A trench coat or trenchcoat is a raincoat made of waterproof heavy-duty cotton gabardine drill or poplin, or leather. It generally has a removable insulated lining, raglan sleeves, and the classic versions come in various lengths ranging from mid-calf to above the knee. It was originally a military item of clothing and shows this influence in its styling.
This garment is traditionally double-breasted with 10 front buttons, has wide lapels, a storm flap and pockets that button-close. The coat is belted at the waist with a self-belt, as well as having straps around the wrists that also buckle up. The coat also often has shoulder straps that button-close; those were a functional feature in a military context. The classic color of a trench coat is khaki.
... Trench coats have remained fashionable in the decades following World War II ... Their original role as part of an army officer's uniform lent the trench coat a businesslike respectability, whilst fictional heroes as diverse as the Tenth Doctor, Eleventh ... In the 1960s, some Mods wore trench coats as fashionable overcoats, as an alternative to the fishtail parka or crombie ...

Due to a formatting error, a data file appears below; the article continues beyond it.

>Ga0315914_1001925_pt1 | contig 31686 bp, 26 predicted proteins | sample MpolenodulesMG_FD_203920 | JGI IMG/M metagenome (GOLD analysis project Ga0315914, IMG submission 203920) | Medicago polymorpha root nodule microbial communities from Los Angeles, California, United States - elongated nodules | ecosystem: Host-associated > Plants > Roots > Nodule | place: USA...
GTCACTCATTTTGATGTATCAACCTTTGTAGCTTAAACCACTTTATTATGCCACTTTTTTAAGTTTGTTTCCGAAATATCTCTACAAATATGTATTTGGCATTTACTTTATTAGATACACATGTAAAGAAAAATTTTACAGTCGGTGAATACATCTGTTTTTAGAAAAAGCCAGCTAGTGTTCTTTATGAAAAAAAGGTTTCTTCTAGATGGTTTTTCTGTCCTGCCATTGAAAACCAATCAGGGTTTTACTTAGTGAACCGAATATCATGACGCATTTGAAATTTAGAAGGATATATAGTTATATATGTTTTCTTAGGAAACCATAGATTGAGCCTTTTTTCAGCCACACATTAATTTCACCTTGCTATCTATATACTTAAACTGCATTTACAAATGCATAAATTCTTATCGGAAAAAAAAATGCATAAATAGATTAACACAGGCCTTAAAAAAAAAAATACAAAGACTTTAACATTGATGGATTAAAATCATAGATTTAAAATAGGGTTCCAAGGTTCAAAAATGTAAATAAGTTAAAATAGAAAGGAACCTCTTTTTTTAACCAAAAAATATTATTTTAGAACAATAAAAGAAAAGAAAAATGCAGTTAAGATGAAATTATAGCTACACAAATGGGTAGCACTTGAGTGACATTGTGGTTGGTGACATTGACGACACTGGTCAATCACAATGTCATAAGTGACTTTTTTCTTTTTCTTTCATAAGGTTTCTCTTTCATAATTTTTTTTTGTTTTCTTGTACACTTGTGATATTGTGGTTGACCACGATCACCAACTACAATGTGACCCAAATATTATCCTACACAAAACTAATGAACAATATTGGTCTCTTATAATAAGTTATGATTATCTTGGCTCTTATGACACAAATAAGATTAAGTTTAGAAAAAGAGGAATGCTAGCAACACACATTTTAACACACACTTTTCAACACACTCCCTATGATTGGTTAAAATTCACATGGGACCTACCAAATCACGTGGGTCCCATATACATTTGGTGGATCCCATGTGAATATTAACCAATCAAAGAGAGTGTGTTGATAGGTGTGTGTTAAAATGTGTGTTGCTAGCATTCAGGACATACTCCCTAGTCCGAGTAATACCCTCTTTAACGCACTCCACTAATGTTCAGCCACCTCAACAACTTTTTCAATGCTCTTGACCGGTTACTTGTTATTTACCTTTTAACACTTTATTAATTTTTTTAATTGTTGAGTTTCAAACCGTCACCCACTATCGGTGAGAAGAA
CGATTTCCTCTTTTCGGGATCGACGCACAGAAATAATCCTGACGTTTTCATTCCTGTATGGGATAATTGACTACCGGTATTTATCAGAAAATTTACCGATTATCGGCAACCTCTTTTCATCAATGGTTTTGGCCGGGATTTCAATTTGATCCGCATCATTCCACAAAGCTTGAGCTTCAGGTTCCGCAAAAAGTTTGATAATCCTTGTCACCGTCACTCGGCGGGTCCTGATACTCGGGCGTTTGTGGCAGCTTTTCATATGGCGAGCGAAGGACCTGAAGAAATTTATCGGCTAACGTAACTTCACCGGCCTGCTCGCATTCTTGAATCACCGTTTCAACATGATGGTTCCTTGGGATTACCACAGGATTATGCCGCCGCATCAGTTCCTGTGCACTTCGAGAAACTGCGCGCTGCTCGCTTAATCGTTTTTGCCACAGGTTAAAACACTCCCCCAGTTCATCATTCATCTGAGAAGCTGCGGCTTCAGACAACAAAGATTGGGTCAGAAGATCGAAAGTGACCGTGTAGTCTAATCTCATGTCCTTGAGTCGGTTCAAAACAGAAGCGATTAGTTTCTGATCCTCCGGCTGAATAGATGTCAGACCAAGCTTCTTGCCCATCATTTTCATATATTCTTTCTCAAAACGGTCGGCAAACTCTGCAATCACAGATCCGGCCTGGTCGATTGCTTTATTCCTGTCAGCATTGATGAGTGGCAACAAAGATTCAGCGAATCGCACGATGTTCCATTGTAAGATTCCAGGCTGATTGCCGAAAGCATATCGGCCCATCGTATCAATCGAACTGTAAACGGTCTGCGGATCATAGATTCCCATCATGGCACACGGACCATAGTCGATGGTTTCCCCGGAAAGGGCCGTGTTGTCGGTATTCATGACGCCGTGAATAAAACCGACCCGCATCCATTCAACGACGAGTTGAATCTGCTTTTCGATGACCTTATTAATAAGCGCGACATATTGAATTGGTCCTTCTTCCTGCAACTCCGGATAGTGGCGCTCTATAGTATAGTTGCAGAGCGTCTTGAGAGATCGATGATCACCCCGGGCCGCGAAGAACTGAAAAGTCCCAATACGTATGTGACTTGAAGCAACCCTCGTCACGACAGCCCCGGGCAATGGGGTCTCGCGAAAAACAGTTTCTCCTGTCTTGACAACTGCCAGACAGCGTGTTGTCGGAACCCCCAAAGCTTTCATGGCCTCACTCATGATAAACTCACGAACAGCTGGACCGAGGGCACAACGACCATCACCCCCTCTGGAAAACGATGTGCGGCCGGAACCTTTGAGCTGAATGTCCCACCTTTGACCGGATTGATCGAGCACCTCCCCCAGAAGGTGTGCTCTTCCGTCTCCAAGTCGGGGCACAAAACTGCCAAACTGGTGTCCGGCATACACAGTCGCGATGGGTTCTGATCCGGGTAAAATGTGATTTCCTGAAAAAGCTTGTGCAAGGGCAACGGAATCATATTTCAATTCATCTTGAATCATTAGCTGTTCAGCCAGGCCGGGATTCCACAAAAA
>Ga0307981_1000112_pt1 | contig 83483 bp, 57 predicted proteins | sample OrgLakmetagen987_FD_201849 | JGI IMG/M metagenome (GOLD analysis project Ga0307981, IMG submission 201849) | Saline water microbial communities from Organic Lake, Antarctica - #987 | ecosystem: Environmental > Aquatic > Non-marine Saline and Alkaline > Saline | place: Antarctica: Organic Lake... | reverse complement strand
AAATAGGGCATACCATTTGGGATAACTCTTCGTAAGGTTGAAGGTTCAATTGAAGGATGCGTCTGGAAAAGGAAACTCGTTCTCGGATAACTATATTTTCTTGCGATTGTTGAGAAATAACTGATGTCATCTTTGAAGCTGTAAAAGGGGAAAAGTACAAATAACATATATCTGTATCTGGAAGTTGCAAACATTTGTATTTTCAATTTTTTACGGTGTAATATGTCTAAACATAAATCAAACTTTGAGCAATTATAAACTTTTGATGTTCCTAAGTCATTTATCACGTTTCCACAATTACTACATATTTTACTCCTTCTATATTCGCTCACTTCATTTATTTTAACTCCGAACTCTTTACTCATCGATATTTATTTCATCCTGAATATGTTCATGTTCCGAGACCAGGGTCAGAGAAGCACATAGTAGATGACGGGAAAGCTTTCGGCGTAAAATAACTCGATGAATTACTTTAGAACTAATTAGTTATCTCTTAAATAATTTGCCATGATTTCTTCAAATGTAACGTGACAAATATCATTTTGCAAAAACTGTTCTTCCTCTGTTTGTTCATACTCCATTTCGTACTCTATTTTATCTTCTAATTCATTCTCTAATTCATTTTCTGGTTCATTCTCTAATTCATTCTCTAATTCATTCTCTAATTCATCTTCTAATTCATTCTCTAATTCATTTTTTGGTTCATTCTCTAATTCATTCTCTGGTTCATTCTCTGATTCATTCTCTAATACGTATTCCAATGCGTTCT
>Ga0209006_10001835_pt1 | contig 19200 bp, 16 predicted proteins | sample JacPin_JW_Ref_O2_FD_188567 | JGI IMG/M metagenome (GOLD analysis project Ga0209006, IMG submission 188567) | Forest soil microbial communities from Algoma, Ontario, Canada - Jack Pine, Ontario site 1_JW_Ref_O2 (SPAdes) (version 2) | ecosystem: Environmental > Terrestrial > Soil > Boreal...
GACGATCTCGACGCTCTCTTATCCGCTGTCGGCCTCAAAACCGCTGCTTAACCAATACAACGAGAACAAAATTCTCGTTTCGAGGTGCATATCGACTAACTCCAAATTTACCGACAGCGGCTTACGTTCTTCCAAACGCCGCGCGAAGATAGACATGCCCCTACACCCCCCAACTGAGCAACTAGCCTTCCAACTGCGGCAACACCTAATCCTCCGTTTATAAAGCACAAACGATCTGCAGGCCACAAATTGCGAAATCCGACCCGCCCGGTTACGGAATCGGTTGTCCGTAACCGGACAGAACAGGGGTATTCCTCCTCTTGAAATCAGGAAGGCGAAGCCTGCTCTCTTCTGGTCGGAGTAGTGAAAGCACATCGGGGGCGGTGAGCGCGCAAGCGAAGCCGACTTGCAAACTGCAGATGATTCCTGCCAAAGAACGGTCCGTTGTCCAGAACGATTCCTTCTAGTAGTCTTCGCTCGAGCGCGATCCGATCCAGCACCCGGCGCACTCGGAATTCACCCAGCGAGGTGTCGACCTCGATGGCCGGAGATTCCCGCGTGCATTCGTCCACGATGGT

... is almost always portrayed as a woman with a red trench coat, a matching fedora and long brown hair, although her hair color was given to be "auburn" or "black" in some of the ... all the TV shows, she wore a yellow or orange dress under her trench coat, with a matching stripe on her fedora, and red high-heeled shoes (best recognized in this outfit) ... Learning Company, her appearance was retooled so that she wore a grayish black catsuit under her trench coat, with the stripe on her fedora changed to match, and ...
Famous quotes containing the words coat and/or trench:
“I can sit up half the night
With some friend that has the wit
Not to allow his looks to tell
When I am unintelligible.
Fifteen apparitions have I seen;
The worst a coat upon a coat-hanger.”
—William Butler Yeats (18651939)
“Grammar is the logic of speech, even as logic is the grammar of reason.”
—Richard Chenevix Trench (18071886)